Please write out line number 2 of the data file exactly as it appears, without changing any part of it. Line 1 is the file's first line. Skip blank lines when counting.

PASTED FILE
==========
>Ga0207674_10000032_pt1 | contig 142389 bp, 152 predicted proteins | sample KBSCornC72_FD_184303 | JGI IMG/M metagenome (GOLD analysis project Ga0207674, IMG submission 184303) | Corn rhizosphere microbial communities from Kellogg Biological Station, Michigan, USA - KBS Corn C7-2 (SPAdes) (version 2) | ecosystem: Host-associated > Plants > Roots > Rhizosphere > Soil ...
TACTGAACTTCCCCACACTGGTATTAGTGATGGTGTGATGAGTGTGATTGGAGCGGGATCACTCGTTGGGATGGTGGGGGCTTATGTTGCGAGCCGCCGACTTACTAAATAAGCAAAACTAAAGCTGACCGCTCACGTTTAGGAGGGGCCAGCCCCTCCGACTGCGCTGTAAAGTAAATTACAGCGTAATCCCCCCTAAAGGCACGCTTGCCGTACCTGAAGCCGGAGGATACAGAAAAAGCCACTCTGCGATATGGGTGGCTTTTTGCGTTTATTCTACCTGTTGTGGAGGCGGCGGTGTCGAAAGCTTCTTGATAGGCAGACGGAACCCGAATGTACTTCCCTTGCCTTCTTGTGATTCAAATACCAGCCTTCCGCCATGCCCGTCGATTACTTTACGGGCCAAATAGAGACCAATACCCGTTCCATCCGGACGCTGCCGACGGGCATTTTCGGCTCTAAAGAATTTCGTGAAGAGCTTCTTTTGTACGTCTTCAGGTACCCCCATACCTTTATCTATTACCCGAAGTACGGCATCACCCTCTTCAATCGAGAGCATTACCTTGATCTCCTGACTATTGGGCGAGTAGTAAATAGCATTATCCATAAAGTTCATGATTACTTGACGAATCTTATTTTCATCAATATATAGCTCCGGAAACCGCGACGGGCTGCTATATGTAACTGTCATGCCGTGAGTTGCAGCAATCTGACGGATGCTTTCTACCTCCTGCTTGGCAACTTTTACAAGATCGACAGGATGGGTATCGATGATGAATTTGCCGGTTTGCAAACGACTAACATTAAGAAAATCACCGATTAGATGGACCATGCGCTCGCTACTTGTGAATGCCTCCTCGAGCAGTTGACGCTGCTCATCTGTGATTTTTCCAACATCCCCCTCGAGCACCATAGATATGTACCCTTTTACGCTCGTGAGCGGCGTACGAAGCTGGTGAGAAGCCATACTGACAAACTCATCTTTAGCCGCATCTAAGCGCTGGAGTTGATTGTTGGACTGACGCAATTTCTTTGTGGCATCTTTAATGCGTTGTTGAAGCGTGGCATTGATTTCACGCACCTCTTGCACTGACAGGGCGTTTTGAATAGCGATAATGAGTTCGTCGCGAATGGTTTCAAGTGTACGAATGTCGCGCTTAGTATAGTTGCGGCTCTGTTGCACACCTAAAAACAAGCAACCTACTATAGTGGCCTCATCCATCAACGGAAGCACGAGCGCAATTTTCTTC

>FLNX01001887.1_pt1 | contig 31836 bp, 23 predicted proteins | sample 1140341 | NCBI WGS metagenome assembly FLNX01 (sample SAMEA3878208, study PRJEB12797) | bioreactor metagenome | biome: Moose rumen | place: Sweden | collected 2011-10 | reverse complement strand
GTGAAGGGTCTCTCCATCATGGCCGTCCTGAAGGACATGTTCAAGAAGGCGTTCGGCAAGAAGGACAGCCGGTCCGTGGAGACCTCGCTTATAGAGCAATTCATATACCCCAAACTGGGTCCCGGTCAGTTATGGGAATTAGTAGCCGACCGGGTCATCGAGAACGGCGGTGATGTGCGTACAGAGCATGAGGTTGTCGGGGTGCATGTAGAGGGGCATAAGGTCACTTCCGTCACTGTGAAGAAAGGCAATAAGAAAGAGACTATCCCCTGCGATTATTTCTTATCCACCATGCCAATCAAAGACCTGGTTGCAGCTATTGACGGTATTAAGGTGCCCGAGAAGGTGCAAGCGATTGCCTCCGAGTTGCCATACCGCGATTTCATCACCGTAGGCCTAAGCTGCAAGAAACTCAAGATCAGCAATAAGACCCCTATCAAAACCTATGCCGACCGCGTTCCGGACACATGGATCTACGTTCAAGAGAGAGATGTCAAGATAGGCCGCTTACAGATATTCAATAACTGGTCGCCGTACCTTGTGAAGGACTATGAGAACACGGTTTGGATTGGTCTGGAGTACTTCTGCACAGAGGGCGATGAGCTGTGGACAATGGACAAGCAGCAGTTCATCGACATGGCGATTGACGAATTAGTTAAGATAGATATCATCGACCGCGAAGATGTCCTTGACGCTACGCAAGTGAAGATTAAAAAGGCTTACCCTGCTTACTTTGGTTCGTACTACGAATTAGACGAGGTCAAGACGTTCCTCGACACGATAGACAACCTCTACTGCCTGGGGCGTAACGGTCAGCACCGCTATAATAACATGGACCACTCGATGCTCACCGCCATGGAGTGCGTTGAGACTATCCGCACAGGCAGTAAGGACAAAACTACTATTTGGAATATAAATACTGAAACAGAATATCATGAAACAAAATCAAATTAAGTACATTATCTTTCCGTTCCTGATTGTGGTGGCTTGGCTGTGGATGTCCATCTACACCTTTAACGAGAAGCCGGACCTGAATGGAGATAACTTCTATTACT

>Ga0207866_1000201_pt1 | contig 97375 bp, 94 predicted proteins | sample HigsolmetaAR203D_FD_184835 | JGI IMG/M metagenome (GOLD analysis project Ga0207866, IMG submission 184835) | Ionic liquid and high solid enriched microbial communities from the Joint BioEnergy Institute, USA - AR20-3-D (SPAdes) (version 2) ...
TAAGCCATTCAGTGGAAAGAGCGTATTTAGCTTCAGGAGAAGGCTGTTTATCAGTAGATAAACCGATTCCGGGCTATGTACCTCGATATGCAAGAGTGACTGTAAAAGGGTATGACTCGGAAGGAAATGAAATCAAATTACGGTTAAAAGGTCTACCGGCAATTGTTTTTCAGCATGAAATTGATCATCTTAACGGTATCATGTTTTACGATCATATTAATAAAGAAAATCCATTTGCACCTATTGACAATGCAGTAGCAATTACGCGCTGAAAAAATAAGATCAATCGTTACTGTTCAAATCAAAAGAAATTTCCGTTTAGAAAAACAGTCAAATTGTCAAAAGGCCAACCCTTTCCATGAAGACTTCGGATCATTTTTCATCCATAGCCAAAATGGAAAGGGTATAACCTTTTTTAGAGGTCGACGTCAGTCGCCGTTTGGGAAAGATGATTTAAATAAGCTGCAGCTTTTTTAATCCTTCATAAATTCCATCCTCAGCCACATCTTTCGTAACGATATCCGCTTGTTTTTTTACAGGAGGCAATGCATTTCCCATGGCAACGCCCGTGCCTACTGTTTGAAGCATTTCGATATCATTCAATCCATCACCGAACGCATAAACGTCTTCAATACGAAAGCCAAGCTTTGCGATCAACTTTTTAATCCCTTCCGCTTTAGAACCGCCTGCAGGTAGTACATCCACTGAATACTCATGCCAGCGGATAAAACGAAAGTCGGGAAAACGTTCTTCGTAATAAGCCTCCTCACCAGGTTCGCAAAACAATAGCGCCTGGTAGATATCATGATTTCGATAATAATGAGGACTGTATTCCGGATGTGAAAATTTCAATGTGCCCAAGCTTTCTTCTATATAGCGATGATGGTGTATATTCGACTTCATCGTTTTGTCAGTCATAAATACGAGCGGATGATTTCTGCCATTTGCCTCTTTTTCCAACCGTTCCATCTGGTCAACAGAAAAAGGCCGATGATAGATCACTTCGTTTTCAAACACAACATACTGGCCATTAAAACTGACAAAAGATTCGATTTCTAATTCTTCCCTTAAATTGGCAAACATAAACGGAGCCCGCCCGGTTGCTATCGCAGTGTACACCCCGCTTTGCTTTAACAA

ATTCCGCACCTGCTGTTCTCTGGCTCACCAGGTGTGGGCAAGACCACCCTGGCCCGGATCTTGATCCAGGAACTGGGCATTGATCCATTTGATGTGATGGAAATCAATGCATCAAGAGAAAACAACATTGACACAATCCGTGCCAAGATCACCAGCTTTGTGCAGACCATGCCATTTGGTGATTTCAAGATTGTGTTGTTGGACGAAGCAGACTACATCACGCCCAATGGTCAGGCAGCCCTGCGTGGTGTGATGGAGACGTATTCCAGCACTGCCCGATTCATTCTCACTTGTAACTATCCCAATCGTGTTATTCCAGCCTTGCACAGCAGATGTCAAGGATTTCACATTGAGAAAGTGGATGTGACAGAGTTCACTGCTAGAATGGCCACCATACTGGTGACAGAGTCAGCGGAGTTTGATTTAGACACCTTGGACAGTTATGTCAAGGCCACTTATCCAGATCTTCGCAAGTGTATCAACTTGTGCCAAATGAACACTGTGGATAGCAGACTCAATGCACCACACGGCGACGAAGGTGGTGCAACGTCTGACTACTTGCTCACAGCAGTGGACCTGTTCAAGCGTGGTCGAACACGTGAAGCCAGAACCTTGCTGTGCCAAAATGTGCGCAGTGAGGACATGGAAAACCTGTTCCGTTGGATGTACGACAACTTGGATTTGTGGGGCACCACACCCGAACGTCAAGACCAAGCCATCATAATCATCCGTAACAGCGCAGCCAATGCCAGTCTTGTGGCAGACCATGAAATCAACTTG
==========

TACTGAACTTCCCCACACTGGTATTAGTGATGGTGTGATGAGTGTGATTGGAGCGGGATCACTCGTTGGGATGGTGGGGGCTTATGTTGCGAGCCGCCGACTTACTAAATAAGCAAAACTAAAGCTGACCGCTCACGTTTAGGAGGGGCCAGCCCCTCCGACTGCGCTGTAAAGTAAATTACAGCGTAATCCCCCCTAAAGGCACGCTTGCCGTACCTGAAGCCGGAGGATACAGAAAAAGCCACTCTGCGATATGGGTGGCTTTTTGCGTTTATTCTACCTGTTGTGGAGGCGGCGGTGTCGAAAGCTTCTTGATAGGCAGACGGAACCCGAATGTACTTCCCTTGCCTTCTTGTGATTCAAATACCAGCCTTCCGCCATGCCCGTCGATTACTTTACGGGCCAAATAGAGACCAATACCCGTTCCATCCGGACGCTGCCGACGGGCATTTTCGGCTCTAAAGAATTTCGTGAAGAGCTTCTTTTGTACGTCTTCAGGTACCCCCATACCTTTATCTATTACCCGAAGTACGGCATCACCCTCTTCAATCGAGAGCATTACCTTGATCTCCTGACTATTGGGCGAGTAGTAAATAGCATTATCCATAAAGTTCATGATTACTTGACGAATCTTATTTTCATCAATATATAGCTCCGGAAACCGCGACGGGCTGCTATATGTAACTGTCATGCCGTGAGTTGCAGCAATCTGACGGATGCTTTCTACCTCCTGCTTGGCAACTTTTACAAGATCGACAGGATGGGTATCGATGATGAATTTGCCGGTTTGCAAACGACTAACATTAAGAAAATCACCGATTAGATGGACCATGCGCTCGCTACTTGTGAATGCCTCCTCGAGCAGTTGACGCTGCTCATCTGTGATTTTTCCAACATCCCCCTCGAGCACCATAGATATGTACCCTTTTACGCTCGTGAGCGGCGTACGAAGCTGGTGAGAAGCCATACTGACAAACTCATCTTTAGCCGCATCTAAGCGCTGGAGTTGATTGTTGGACTGACGCAATTTCTTTGTGGCATCTTTAATGCGTTGTTGAAGCGTGGCATTGATTTCACGCACCTCTTGCACTGACAGGGCGTTTTGAATAGCGATAATGAGTTCGTCGCGAATGGTTTCAAGTGTACGAATGTCGCGCTTAGTATAGTTGCGGCTCTGTTGCACACCTAAAAACAAGCAACCTACTATAGTGGCCTCATCCATCAACGGAAGCACGAGCGCAATTTTCTTC